The 1998 Scraps at Midnight UK/European/US tour band was:
Mark Lanegan – Vocals
Mike Johnson – Guitar
Ben Shepherd – Bass
Marc Olsen – Guitar
Mark Boquist -Drums
Dave Krueger – Violin
The opening band was Mike Johnson, with the addition of Pete Krebs for the US dates
Please scroll down for fan reviews.
|The Young and the Restless Radio Broadcast w/studio audience: this session was recorded live at Jupiter Studios in Seattle, sometime in early fall of 1998. It was broadcast on The Young & the Restless on Seattle’s KNDD radio.|
|11 October, 1998||
|12 October, 1998||
|13 October, 1998||
|15 October, 1998||
|16 October, 1998||
|17 October, 1998||
Crossing Border Festival
|21 October, 1998||
|22 October, 1998||
|23 October, 1998||
San Sebastion, Spain
|24 October, 1998||
|25 October, 1998||
|27 October, 1998||
|14 November, 1998||
Freight & Salvage Coffee House
|14 November, 1998||
San Francisco, CA
Noe Valley Mission
|15 November, 1998||
Los Angeles, CA
|18 November, 1998||
|19 November, 1998||
|20 November, 1998||
|9 December, 1998||
Deck The Hall Ball
11 October, 1998 – Copenhagen, Denmark – Loppen
review by Rickard
As soon I heard that Lanegan would come to a place within travelling distance, there was no hesitation of what to do. Me and my brother had been waiting for this for ages and now it was reality.
We came to the place where he was going to play as soon as they had opened and now it was nothing that could stop us from enjoy true happiness. After waiting for hours, Mike Johnson entered the stage to play some of his “wrist-slashing hits” and it sounded good, but who could really care at a day like this. His show was very “easy-going” and I liked it as backgoundmusic for a good beer.
Next up on stage was Lanegan and since I was standing closest to the stage I couldn´t help peeping at the stage set. Good songs ahead was all there was to say…
First song up was Hospital Roll Call and it was a perfect start-up song. Very quick you noticed the skill of the guitar player Marc Olsen since he played a solo on the first song. He was really awesome and he kept impressing me through the whole concert.
Second thing I noticed was that Mark sounded better than I expected live. I´ve heard him with the Trees and sometimes he sounded “old” but this day you couldn´t remember anything like that. It was all really great and he showed, at least me, why you listen to the same record year after year. This is better than heaven…
I don´t know if there´s any use of me-telling-you how great all the songs sounded, but I do have to express my warm feeling towards the Live-version of Because Of This. It really is a Rock ´n Roll song and hearing it on record will never be the same. I think I will miss that song for the rest of my life.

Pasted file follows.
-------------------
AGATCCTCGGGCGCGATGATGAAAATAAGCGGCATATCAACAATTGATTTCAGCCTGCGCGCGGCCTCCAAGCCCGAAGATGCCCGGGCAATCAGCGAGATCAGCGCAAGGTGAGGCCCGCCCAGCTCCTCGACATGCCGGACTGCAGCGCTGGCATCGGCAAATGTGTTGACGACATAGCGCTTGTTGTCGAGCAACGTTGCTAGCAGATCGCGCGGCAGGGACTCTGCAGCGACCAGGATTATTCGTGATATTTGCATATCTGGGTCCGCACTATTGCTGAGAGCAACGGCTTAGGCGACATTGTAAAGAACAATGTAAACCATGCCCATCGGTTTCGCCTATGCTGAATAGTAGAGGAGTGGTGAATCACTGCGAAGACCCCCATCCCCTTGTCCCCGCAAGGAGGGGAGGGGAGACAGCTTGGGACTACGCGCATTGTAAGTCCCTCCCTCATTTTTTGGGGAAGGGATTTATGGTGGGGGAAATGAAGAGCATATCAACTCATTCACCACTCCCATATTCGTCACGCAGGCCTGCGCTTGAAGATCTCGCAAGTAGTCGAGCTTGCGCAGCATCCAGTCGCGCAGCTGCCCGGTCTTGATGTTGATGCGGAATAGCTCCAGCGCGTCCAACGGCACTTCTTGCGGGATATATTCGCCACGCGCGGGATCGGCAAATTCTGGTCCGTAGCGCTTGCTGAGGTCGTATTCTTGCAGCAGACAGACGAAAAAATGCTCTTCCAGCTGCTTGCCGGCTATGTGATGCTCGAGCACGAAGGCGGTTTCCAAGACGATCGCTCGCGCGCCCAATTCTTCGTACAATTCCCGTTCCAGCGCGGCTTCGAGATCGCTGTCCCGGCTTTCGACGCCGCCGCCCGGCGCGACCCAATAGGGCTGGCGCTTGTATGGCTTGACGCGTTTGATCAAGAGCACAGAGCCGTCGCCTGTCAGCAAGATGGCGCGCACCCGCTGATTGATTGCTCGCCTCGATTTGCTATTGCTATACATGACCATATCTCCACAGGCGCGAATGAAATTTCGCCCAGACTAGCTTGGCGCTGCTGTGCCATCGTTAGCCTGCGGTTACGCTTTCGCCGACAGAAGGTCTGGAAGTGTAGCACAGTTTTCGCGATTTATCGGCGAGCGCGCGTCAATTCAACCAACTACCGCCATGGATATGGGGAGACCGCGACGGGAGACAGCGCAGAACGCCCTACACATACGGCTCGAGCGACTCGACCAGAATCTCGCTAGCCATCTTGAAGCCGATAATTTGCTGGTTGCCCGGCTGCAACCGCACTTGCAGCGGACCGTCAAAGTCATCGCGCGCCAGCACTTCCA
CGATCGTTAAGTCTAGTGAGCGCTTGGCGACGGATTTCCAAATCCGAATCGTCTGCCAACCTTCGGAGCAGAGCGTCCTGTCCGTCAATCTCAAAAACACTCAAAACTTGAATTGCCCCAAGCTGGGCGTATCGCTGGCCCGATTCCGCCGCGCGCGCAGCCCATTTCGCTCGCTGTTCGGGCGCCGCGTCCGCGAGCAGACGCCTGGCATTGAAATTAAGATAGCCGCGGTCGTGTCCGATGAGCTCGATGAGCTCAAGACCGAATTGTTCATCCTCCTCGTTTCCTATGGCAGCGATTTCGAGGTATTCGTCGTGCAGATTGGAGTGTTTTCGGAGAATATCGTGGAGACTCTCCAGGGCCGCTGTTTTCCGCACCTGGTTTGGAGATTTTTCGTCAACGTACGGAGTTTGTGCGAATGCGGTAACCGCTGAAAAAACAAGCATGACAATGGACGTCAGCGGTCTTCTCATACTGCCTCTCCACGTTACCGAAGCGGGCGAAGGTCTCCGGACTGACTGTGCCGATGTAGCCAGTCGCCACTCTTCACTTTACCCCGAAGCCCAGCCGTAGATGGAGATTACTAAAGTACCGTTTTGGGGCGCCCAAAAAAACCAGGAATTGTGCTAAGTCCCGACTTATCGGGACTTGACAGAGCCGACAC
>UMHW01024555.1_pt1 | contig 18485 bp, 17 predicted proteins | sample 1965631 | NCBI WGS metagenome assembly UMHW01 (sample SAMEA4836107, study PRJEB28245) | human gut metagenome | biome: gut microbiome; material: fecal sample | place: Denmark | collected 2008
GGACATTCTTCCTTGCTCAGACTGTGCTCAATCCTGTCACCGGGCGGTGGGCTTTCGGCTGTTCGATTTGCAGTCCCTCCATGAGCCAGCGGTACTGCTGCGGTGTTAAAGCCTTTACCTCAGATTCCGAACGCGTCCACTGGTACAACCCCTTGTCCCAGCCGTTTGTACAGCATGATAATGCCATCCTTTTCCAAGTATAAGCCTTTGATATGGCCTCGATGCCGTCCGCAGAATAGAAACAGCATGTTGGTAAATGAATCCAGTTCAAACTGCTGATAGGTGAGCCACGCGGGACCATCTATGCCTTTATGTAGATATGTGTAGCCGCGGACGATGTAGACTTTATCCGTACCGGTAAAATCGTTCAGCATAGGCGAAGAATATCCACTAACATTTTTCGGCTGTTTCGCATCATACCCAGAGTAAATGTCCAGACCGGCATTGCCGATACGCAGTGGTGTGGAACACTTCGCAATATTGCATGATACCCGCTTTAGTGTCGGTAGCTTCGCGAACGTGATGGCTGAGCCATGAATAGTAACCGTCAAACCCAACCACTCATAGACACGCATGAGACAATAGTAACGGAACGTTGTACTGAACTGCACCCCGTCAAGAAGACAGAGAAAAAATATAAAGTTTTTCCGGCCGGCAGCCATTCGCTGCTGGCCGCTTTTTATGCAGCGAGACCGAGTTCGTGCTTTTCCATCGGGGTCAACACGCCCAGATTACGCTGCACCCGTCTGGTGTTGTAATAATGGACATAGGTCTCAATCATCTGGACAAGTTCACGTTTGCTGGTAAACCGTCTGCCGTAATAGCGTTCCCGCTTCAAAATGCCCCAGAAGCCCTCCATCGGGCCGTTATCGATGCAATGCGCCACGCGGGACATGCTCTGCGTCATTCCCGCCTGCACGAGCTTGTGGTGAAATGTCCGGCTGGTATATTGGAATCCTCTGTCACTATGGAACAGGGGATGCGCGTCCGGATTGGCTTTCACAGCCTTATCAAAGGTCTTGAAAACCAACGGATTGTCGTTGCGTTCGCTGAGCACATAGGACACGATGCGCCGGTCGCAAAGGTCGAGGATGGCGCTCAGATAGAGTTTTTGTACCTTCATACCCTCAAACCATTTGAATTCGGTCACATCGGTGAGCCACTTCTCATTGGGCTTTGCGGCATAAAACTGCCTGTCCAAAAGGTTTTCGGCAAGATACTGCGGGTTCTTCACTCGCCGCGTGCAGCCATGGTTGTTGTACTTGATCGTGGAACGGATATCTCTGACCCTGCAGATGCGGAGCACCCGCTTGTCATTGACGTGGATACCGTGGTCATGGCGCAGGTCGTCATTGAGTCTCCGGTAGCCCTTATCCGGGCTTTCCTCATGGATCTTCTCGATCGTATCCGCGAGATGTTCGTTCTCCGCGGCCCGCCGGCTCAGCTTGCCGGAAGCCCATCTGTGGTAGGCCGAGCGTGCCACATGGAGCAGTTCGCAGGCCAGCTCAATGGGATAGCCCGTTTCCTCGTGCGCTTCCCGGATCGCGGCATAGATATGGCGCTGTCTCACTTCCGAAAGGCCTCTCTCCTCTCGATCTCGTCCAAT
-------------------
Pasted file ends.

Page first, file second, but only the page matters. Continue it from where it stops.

I think I will miss that concert too…..
12 October, 1998 – Hamburg, Germany – Logo
review by Dice
My brother and I arrived to the show actually quite late at about 7:10. Missed the opening bands( i guess at this venue they have the opening bands play before the set time). Soon Mark came on stage. Wearing a flannel and blue jeans he looked especially tired tonight. The set list was as follows:
House A Home
Last One In The World
Because Of This
(a minor break, then just mark and the guitarist came out played) KINGDOM OF RAIN!!!! I couldn’t believe what I was seeing
Most amazing show I have ever seen.
15 October, 1998 – Glasgow, Scotland – G2
ticket stub and set list from Alastair
16 October, 1998 – London, England – the Astoria
with Mike Johnson
please scroll for all the reviews for this one!
review by Ann ticket stub and set list from Ann included at the bottom of this page
I didn’t think I’d be able to see any of his solo shows, but when I got this opportunity I couldn’t resist. After all, how often do we see Mark perform his solo material? Right. So Friday night I thus found myself in the queue ouside the London Astoria in the light drizzle. While the place wasn’t filled up (the upper area was empty) I’m surprised so many people were actually there, considering he’s not the most known singer around. (Asking about the ‘Stay’ single at Virgin’s earlier that day the response was ‘Huh? Who’s that?’ And they didn’t have it either.)
The Astoria was a nice place though, allowing you to get right up to the stage. Not a security man in sight. (And with that great crowd, who’d need one anyway? 😉